“There is a reason for this. Most third-world cities lack the infrastructure they need to serve their population. According to a recent report, India alone needs 4.5 trillion US dollars in infrastructure investment between 2016 and 2040”- p73
“Making matters worse,….city planners who resist building dense neighborhoods of high-rises for the middle class, aiming instead for a “garden city.”56 India, for example, imposes draconian limits on how high buildings can be, much stricter than what is found in Paris, New York, or Singapore. “-p74
“…network connections, of which the family is a specific example, are designed to solve specific problems, but it does not mean they promote the general social good. It turns out, for example, that parents who worry about being abandoned in old age may strategically underinvest in the education of their children to make sure they do not have the option of moving to the city. ”-p77
“The status quo, the outcome of letting things be, serves as a natural benchmark. Any loss relative to that benchmark is particularly painful. This concept was named loss aversion by Daniel Kahneman and Amos Tversky….Since their original work, a vast literature has demonstrated the existence of loss aversion and its ability to explain many apparently strange behaviors. For example, most people pay a huge premium on their home insurance plans to get a low deductible.67 This allows them to avoid that painful moment when, after some accident has damaged their house, they have to pay a large sum out of pocket (the high deductible). By comparison, the fact that they may be paying a lot extra now (to get the policy with the low deductible) is painless because they will never discover if it was a mistake. The same logic also explains why gullible buyers often end up with outrageously expensive “extended warranties.” In essence, loss aversion makes us extremely worried about any risk, even small, that is a consequence of our active choice. Migration, unless everyone else is doing it, is one of these active choices, and a big one; it is easy to imagine many will be chary of trying….Finally, failure in migration is something people take personally.”-p85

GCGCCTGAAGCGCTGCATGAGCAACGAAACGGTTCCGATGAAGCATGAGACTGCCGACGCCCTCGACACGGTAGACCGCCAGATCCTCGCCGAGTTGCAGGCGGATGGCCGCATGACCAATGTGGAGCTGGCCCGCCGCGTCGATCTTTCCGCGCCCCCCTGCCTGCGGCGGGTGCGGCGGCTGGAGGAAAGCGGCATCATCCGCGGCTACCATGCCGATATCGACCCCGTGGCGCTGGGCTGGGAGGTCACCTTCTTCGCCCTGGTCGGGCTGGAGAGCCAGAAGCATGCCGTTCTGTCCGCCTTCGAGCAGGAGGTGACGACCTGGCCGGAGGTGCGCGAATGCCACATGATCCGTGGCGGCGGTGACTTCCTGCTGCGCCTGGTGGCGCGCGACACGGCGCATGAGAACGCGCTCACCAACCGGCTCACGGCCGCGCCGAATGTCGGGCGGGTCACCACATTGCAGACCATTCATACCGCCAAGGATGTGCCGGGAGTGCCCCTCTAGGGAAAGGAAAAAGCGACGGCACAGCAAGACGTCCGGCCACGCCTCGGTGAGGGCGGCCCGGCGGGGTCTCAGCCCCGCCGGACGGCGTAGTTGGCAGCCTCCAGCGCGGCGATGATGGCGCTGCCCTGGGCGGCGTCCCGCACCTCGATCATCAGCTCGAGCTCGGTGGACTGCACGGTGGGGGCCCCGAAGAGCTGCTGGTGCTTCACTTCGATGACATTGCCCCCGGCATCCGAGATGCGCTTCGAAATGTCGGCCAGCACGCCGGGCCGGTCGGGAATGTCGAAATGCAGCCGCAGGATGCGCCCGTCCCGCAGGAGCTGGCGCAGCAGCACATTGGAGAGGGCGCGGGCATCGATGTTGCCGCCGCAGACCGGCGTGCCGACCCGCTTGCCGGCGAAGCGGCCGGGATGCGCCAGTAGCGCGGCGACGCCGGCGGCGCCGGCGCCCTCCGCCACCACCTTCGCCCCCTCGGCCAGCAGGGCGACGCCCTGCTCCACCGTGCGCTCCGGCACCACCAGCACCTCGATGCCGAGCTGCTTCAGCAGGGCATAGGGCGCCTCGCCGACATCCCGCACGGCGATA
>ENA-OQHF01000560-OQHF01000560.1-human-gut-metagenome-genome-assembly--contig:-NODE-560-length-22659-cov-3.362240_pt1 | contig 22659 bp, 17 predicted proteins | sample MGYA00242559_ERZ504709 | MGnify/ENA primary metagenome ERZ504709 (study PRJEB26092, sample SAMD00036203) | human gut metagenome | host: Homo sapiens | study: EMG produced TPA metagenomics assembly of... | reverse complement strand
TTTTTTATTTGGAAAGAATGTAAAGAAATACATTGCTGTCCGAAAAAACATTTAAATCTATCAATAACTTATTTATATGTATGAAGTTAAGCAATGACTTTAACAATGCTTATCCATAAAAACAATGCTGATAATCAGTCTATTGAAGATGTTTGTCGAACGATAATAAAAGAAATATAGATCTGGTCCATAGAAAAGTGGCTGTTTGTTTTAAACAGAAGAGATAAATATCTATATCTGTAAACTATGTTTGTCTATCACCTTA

“The fear of failure is a substantial disincentive for embarking on a risky adventure. Many people prefer not to try.
“And if it is important to hold on to a certain self-image, then it also makes sense to burnish it. We do this actively by filtering out negative information…. Another option is to simply avoid taking actions that have at least some chance of rebounding badly on us. If I cross the road to avoid passing by a beggar, I won’t have to reveal to myself that I lack generosity. A good student may fail to study for an exam in order to have a ready-made excuse that will preserve his perception of being intelligent, should he not do well.”-p88
“There is also a long tradition in developing countries of governments using price and tax policies to benefit the urban sector at the cost of the rural.Some countries banned exports of farm products to keep prices where urban consumers wanted them. A by-product of these policies was to make agriculture unprofitable, encouraging people to leave their farms. Of course, these policies hurt the poorest people in the economy, the small farmers and the landless laborers, who may not have had the wherewithal to move…Mobility (internal and international) is a key channel through which standards of living can even out across regions and countries, and regional economic ups and downs can be absorbed. If workers move, they will take advantage of new opportunities and leave regions hit by economic adversity. This is how an economy can absorb crises and adapt to structural transformation.”-p100